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ORIGINAL RESEARCH article

Front. Oncol., 21 February 2019 | https://doi.org/10.3389/fonc.2019.00089

Effect of CRP and Kinetics of CRP in Prognosis of Nasopharyngeal Carcinoma

Ruiwan Chen1, Yu Zhou2, Yujie Yuan3, Qun Zhang1, Shasha He1, Yong Chen1* and Yufeng Ren1*
  • 1Department of Radiation Oncology, The First Affiliated Hospital, Sun Yat-sen University, Guangzhou, China
  • 2Department of General Surgery, Guangdong General Hospital, Guangzhou, China
  • 3Center of Gastroinestinal Surgery, The First Affiliated Hospital, Sun Yat-sen University, Guangzhou, China

Baseline C-reactive protein (CRP) has been determined as a prognostic factor in nasopharyngeal carcinoma (NPC). This study was designed to further evaluate the impact of CRP kinetics on NPC patients. Thousand three hundred and seventy eight NPC patients from February 2001 to June 2011 were retrospectively reviewed. CRP were measured at beginning, middle, and the end of the treatment. The endpoints were overall survival (OS) and distant metastasis free survival (DMFS). Patients were divided into three groups according to baseline CRP and CRP kinetics: (1) continuously normal group: patients whose baseline CRP normal and never elevated, (2) ever-elevated group: patients whose CRP ever elevated regardless time points, (3) continuously elevated group: patients whose baseline CRP elevated and never normalized. Baseline CRP, CRP after treatment, and CRP kinetics were correlated with TNM stage, T stage, and N stage. Univariate and multivariate analysis identified that elevated baseline CRP and CRP after treatment had significant association with worse survival than normal CRP. Oppositely, elevated CRP during treatment was not associated with survival. Patients with continuously elevated CRP significantly had poor OS and DMFS (HR:2.610, 95%CI: 1.592–4.279, p < 0.001; HR:2.816, 95%CI: 1.486–5.302, p = 0.001, respectively). In multivariate analysis, CRP kinetics assessment is an independent prognostic factor for OS and DFMS in NPC patients (HR:2.512, 95%CI: 1.452–4.346, p = 0.001; HR:3.389, 95%CI: 1.734–6.625, p = 0.001, respectively). In conclusion, elevated CRP at baseline and after treatment are predictive factors of poor prognosis for NPC. The study of CRP kinetics shows that continuously elevated CRP during treatment might indicate an unfavorable prognosis for NPC.

Introduction

Nasopharyngeal carcinoma (NPC) is prevalent in Southern China and Southeast Asia, with a peak incidence of 50 cases per 1,00,000 individuals (1, 2). Radiotherapy with or without chemotherapy is the primary treatment for NPC patients (3). With the rapid development of radiotherapy technology and chemotherapy regimens, the overall 5-year survival rate of NPC is over 75% (4, 5). However, a mysterious heterogeneity remains in clinical outcomes of NPC with the same TNM staging system (6). Recently, numerous evidence has shown that specific biomarkers such as serum lactate dehydrogenase levels (7) and plasma Epstein-Barr virus (EBV) DNA (8) can successfully distinguish prognosis of NPC patients. However, plasma EBV DNA testing has not been routinely applied in clinical practice. It is urgent to explore additional biomarkers that are simple to use and complementary to TNM staging system (9).

Many non-specific inflammatory markers have been detected and proven to play important roles in predicting tumor progression and prognosis (1012). C-reactive protein (CRP) is one of the most representative markers in the acute phase of systemic inflammatory response (13, 14). It has been reported with increased levels of CRP was relevant to poor prognosis in colorectal cancer (15), hepatocellular carcinoma (16), and esophageal carcinoma (17). Similarly in NPC patients, baseline levels of CRP and CRP/albumin ratio have been both proposed as a potentially useful biomarker (1821). Besides, dynamic change in CRP levels, known as CRP kinetics, has been reported as a prognostic marker of long-term survival for metastatic NPC patients treated with palliative chemotherapy (22). To our knowledge, the prognostic value of CRP kinetics in non-metastatic NPC remains obscured.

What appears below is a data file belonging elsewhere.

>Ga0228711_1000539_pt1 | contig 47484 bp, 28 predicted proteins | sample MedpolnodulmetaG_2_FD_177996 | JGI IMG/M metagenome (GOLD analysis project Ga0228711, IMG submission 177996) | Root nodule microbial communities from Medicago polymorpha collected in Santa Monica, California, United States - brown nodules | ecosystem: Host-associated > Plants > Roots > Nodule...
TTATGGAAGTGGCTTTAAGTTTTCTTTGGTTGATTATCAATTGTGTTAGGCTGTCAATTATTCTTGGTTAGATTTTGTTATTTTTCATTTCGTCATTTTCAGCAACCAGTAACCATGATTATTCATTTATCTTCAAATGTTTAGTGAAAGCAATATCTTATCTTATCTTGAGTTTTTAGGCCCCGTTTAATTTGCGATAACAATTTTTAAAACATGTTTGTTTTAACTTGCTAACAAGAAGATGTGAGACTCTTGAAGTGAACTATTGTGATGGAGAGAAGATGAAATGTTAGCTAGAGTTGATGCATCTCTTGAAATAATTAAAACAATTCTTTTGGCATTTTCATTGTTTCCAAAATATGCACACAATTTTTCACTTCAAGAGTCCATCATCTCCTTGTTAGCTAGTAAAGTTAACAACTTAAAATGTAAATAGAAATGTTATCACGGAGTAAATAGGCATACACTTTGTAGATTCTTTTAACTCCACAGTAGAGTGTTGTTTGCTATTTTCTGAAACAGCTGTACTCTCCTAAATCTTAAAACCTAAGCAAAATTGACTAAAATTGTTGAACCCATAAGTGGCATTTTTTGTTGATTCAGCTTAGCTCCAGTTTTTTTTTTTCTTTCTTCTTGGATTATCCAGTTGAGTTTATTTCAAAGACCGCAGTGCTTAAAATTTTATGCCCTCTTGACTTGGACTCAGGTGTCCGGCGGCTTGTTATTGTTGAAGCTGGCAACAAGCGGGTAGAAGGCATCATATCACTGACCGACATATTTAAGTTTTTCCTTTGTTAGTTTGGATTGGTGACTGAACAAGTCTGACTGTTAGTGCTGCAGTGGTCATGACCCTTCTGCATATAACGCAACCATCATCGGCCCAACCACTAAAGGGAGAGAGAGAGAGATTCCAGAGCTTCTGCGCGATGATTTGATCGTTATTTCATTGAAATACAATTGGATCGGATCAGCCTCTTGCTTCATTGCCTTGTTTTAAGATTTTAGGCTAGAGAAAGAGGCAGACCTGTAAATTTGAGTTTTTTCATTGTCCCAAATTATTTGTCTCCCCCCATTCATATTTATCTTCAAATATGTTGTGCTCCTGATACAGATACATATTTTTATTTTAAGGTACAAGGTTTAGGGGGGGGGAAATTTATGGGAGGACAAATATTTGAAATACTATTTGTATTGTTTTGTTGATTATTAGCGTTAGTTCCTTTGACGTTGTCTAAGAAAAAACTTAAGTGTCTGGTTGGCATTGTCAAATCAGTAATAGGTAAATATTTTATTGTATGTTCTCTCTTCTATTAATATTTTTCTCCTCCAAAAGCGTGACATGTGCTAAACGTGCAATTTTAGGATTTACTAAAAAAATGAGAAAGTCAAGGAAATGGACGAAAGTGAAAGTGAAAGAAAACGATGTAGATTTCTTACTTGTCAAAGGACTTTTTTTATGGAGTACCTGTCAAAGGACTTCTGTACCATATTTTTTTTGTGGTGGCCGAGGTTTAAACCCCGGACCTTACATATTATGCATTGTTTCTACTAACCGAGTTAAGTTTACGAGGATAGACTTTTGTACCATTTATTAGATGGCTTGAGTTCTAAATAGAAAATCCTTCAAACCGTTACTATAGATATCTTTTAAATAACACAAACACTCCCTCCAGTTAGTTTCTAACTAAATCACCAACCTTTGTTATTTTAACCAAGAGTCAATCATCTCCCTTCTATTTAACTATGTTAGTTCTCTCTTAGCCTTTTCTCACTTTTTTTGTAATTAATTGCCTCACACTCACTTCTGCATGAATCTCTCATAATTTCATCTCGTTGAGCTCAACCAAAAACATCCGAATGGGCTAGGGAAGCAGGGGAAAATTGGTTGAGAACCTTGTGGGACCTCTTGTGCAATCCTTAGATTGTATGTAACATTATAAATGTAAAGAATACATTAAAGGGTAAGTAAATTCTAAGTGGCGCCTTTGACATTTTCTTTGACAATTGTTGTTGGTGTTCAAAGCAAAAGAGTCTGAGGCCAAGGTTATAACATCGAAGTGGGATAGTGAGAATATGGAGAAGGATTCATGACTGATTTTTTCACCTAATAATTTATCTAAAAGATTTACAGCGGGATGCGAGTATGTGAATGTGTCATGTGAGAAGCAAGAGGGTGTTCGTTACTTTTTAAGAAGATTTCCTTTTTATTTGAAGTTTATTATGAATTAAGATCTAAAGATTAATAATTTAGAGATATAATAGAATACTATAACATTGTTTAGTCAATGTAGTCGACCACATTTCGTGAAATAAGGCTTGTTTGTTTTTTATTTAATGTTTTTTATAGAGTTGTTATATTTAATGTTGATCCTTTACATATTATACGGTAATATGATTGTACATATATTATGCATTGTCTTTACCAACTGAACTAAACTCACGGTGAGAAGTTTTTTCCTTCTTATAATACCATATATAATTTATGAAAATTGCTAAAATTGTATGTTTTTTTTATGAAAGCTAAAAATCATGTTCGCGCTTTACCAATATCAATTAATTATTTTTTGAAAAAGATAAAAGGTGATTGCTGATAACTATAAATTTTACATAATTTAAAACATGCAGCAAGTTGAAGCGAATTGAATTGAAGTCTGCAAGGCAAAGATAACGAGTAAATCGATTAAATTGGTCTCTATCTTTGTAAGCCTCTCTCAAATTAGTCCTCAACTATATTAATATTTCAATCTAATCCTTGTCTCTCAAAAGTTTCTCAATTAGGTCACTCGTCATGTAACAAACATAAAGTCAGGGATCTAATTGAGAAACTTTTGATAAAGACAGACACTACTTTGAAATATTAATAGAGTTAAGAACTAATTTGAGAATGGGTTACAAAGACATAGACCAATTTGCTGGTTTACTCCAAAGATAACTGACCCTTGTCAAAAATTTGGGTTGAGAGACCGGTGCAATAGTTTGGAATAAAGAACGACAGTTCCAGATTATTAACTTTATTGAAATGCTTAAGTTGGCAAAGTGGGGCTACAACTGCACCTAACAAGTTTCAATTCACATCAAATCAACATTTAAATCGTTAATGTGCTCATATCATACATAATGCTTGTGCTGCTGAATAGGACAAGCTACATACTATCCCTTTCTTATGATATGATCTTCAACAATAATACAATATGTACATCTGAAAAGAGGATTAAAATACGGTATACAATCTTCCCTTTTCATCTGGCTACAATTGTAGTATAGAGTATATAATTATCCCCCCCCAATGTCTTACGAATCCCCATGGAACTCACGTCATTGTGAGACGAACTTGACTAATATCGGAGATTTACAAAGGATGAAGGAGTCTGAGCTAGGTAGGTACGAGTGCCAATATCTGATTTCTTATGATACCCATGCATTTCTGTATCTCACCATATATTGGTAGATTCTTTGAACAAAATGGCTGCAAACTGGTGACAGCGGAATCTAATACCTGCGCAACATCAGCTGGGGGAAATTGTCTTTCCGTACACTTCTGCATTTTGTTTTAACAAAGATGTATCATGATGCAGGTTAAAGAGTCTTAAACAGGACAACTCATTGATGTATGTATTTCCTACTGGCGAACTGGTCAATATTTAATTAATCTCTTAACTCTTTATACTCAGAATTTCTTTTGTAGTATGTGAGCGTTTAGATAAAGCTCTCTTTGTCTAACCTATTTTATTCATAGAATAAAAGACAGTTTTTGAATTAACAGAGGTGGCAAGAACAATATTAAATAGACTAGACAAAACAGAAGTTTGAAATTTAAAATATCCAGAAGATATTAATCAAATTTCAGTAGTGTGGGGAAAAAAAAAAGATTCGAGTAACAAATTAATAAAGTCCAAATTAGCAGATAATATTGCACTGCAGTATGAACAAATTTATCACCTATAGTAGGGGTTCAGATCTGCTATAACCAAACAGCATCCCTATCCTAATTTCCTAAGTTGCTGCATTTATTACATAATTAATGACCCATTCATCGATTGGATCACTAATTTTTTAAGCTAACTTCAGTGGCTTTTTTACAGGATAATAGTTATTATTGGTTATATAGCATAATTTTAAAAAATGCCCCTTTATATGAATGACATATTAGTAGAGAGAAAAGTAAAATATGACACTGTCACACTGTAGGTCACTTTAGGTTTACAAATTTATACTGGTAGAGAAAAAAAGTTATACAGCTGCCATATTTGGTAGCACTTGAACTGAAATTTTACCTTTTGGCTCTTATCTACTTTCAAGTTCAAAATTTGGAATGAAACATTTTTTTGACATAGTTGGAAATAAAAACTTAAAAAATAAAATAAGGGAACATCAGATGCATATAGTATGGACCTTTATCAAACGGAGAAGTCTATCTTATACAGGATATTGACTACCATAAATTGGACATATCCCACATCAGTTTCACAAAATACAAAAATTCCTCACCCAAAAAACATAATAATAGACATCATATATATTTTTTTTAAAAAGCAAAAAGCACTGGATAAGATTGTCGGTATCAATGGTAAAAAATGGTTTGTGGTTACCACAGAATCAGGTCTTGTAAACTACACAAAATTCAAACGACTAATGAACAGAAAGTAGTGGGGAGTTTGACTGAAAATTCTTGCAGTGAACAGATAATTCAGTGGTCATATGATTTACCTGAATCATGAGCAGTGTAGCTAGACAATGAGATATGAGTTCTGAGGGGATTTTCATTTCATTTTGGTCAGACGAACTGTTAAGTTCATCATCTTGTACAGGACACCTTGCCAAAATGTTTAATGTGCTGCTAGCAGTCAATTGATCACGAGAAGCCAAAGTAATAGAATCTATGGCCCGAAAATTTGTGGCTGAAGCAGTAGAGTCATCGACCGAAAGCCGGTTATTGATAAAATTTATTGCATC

We herein conducted a large-scale retrospective study in a single center and aimed to investigate the role of CRP and CRP kinetics in predicting prognosis of non-metastatic NPC patients treated with radical radiotherapy.

Materials and Methods

Patients

From February 2001 to June 2011, 1,378 consecutive patients who had confirmed diagnosis of non-metastatic NPC and received radical radiotherapy in Sun Yat-Sen University Cancer Center were enrolled for initial screening. The selection criteria included: (1) good performance status (KPS ≥ 80); (2) normal renal, cardiac and liver function; (3) at least one CRP record during treatment; and (4) complete follow-up data. This study was approved by the Institutional Review Board of our hospital, with written informed consent exempted from all subjects due to the retrospective study design.

Treatments

Before any treatment, patients would receive a routine staging work-up, which included a review of patient history, physical examination, magnetic resonance imaging (MRI) scan of nasopharynx and neck, chest radiography, abdominal sonography, and a whole-body bone scan or whole-body fluorodeoxyglucose positron emission tomography-computed tomography (FDG PET/CT). Afterwards, they were staged based on the 8th edition of the International Union against Cancer/American Joint Committee on Cancer (UICC/AJCC) system. Radiotherapy with or without concurrent chemotherapy was followed, with detailed techniques summarized as our previously report.